“We can’t put him first because then the Bolivians will think we are using him, as a test of the system”
Chile and Bolivia have witnessed a long animosity,( much more than the Indo-Pak love hate relationship) which goes back all the way to the war of the Pacific in the late 19th century. There are hopes that this ordeal may finally be the reason to forget this rift for all times to come.
Someone had tweeted during his rescue: ”We are waiting for you brother Carlos Mamani. You are now a Chilean.
Next to him, the fifth was the youngest of the lot.-an 18 year old who worked as an environmental assistant.
Those following these, fit and healthy were the weakest —one being a diabetic, another with pneumonia.
Then one after the other came out the miners, it soon became a pleasant routine and I lost count.
However, it was still not monotonous . Each ascent had its own charm and thrill. Each time the capsule Phoenix ascended on to the Earth’s surface, it’s cargo was saluted by a siren and an applause from the onlookers whether on the location or sitting thousands of miles across oceans watching through their televisions.
Finally after a 22 hour long minute to minute trail, came the moment when the last miner was ascending to the surface. The first couple wiped their tears of joy as the scale showed it neared the zero meter depth. Cheers grew louder and there was ecstasy in the aroma. Each eye twinkled.
A hero was ascending to his pinnacle of glory. Luis Alberto Urzua was hoisted to safety in a joyous climax to a flawless rescue that captivated the world.He was wrapped in the Chile flag the way a newly born baby is wrapped in a ‘receiving cloth’.
“We have done what the entire world was waiting for,” Mr Urzua told President Pinera as he walked out fit and fine from the cage, “The 70 days that we fought so hard were not in vain. We had strength, we had spirit, we wanted to fight, we wanted to fight for our families, and that was the greatest thing.”
He was hugged tight by the President exactly the way a mother holds affectionately her newborn baby.
The president told him: “You are not the same and the country is not the same after this. You were an inspiration. Go hug your wife and your daughter.”
Some of the heroes waved Chilean flags, some waved their hands, some dropped to their knees in front of God, one chanted for Chile and then all of them embraced their loved ones, who anxiously waited for their first glance.
Each brave man wore fresh green shirt with a Chilean flag, each one looked so radiant, handsome, clean shaven, well dressed, in dark sun glasses and so macho. Seemed as if they had a saloon down below. The dignity with which they were brought up is unprecedented.
It reminds me of a beautiful quote by Marcus Aurelius Antoninus:
Remember this-that there is a proper dignity and proportion to be observed in the performance of every act of life.
Indeed the will to uphold dignity of every mankind irrespective of his altitude, is an ideal worth striving for and worth dying for.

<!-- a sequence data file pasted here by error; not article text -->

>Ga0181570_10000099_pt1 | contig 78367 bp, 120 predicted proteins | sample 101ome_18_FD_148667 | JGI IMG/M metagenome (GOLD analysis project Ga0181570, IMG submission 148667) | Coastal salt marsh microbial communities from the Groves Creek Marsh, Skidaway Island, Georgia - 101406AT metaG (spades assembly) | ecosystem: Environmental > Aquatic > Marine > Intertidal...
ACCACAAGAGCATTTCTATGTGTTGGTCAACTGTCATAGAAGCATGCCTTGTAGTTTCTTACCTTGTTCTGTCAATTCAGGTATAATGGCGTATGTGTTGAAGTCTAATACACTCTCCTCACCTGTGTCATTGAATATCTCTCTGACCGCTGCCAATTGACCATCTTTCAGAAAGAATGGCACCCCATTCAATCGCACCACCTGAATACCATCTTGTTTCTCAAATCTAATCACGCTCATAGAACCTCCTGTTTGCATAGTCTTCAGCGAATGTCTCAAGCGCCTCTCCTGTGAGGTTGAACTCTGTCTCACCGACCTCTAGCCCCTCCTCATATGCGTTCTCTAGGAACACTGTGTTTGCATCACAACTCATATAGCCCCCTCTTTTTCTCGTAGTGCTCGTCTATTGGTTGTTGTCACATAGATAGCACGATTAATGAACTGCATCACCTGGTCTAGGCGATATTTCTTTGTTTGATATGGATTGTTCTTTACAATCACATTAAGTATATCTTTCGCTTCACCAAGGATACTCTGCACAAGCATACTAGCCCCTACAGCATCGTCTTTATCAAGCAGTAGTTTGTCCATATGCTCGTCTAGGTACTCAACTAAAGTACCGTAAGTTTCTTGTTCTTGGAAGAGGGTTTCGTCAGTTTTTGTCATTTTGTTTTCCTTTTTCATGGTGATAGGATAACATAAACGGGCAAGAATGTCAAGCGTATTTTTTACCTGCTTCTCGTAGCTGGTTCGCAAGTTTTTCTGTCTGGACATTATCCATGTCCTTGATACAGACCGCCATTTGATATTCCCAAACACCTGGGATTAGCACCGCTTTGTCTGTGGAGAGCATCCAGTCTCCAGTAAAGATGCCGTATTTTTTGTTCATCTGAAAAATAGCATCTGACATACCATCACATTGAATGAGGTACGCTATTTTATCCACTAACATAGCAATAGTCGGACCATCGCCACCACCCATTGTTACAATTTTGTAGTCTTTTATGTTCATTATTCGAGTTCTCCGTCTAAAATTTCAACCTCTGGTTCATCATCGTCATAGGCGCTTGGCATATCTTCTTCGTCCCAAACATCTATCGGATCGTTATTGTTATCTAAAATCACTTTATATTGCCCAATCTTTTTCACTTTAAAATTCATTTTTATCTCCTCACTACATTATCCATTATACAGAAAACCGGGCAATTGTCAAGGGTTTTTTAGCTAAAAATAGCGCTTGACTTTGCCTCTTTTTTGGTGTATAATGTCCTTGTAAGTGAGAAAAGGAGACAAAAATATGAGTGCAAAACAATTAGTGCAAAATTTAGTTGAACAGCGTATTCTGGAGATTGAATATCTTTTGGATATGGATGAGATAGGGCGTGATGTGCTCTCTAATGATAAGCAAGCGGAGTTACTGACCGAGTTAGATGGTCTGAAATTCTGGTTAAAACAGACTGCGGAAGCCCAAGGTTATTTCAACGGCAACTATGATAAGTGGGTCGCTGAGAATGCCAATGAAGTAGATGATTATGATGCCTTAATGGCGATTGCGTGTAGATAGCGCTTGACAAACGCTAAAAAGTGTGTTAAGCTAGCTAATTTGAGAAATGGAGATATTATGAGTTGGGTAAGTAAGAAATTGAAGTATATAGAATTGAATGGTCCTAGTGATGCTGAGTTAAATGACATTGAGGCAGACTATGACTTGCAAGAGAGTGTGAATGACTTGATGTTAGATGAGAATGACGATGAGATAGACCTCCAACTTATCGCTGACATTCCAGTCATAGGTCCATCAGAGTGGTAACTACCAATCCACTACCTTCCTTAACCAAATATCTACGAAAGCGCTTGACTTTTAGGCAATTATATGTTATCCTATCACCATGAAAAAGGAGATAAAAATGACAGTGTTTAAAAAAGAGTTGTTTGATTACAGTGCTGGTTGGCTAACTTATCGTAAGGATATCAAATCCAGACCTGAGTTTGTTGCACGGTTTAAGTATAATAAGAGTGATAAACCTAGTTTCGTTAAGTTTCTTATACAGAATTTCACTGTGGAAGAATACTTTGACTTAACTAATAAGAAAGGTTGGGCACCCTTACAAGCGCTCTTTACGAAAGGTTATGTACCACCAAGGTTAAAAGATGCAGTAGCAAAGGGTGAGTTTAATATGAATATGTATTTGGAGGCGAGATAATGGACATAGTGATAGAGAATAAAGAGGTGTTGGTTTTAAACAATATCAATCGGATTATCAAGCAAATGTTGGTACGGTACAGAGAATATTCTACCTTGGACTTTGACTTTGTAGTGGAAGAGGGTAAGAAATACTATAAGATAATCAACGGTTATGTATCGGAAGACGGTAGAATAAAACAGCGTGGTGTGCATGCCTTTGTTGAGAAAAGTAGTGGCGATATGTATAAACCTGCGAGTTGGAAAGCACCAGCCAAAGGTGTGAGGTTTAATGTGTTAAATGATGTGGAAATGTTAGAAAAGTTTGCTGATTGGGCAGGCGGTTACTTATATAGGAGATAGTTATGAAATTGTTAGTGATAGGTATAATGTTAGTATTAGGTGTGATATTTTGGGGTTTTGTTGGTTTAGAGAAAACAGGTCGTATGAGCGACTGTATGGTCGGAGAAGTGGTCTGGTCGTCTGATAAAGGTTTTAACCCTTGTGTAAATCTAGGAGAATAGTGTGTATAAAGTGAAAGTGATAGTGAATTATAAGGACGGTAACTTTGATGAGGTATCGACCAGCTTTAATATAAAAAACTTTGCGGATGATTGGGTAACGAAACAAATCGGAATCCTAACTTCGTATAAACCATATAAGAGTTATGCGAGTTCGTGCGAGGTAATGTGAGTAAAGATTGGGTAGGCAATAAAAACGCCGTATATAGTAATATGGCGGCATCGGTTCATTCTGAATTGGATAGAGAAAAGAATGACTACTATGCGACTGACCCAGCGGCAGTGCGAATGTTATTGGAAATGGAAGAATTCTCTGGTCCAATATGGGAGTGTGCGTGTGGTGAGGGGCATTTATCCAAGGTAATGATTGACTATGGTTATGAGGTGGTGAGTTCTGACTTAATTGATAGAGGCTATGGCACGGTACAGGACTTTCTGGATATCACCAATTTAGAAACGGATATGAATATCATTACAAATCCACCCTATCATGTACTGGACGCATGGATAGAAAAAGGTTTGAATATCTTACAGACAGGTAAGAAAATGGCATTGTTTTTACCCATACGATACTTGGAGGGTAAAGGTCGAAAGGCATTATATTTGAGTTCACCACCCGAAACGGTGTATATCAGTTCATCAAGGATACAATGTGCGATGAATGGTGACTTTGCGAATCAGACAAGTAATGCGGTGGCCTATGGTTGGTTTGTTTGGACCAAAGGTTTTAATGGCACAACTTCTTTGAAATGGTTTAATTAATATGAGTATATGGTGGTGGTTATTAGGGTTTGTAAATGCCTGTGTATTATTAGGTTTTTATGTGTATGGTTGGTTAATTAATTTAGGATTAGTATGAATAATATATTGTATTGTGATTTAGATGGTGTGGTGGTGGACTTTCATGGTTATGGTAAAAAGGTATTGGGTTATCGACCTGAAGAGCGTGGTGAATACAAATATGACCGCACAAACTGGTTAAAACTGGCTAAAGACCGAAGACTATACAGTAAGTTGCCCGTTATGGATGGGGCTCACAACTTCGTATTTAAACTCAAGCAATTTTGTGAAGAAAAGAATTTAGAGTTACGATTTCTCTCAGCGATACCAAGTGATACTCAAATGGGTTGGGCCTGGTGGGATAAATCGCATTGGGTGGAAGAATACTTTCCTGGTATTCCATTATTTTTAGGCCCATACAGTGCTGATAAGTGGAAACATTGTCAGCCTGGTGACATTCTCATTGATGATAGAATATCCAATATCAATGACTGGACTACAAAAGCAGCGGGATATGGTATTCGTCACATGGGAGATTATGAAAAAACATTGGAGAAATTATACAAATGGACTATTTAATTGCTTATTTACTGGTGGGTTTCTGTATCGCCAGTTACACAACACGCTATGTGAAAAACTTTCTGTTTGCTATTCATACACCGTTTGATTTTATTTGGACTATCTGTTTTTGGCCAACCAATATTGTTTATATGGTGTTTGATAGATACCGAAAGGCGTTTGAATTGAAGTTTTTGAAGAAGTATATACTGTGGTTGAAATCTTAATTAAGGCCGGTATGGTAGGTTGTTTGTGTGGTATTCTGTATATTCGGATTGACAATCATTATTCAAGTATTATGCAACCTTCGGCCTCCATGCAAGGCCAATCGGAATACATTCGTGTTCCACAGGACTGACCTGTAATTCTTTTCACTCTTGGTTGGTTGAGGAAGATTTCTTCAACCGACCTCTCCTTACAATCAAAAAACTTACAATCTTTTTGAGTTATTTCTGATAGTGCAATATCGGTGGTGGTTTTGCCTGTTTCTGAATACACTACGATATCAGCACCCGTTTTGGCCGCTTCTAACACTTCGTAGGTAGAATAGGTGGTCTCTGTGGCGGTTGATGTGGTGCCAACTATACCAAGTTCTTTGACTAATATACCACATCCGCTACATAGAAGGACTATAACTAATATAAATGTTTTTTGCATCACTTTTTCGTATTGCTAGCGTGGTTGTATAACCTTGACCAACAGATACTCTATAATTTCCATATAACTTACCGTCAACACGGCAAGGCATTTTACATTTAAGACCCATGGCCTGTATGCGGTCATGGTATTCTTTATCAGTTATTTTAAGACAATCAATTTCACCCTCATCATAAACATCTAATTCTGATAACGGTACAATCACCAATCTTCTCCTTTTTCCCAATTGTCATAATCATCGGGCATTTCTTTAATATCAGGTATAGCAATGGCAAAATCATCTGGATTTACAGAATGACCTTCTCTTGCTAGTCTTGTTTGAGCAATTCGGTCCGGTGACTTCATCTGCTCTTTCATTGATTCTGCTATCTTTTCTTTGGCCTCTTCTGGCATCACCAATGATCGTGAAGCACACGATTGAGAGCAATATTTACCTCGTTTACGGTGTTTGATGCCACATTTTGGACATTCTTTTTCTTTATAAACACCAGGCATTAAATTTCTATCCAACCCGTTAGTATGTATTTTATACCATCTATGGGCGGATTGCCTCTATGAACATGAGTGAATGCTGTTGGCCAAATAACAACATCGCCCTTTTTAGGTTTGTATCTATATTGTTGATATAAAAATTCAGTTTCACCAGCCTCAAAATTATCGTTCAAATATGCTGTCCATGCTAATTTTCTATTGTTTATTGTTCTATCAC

President Piniera like a true leader stood outside the hole, all day and night, embracing each one of the hero with a tight and warm embrace. He remarked ,”We had promised to look until we found them. We can feel proud to be Chilean.”
The president and his wife personally oversaw the rescue of the miners. He claimed the Chilean government sought the best technology when the tragedy first occurred. Time and again he kept on praising the faith and bravery of the miners.
He said it is the marriage of the best technology and human endeavour , that had made “this miracle possible” and that ”will not be the same people they were before the accident”, and was sure the people of Chile were the same.
The country has learnt from the challenges, he said. The speech became more wide-ranging, as clad in a red jacket with his white hard hat set in front of him, and his wife stood beside him – said he hoped Chile will “move mountains”, becoming the first South American country to defeat poverty.
The president said he wanted to thank God for being with the men all through the last 68 days.
On being asked by a journalist about the cost of its’ operation he retorts, “It doesn’t matter how much it cost. It was worth the expenditure.” When on insistence of the journalist’s lead question: Millions? He said, ”Many many millions” with a streak of simplicity on his face.
Along with the family members, and the the first couple stood the 1,500 journalists from 39 nations to capture this unprecedented act enabling it to glare on each and every TV screen across the globe.
No-one in recorded history has survived as long trapped underground. This becomes an epic for all times to come which compelled a tiny me to transfix my eyes on to the TV screen for 22 hours, without a blink.
My brother sends a comment on my FB status on the rescue: Miracle is some thing which happens when it is not expected and when people have given up hope.The Chilean story is a story of hope, endurance, courage and dignity. This reminds me of my junior school motto – “In all things be Men”.
They were the most contented 22 hours of my life. Chile is transformed in many ways- from a Chile of Pinochet to a Chile of Piniera, Urzua and the 32 brave men.
My world has changed too, in one more sense—in the sense that a middle aged woman like me has fallen instantly in love with a macho called CHILE.
Oh I love you Chile…
13 October 2010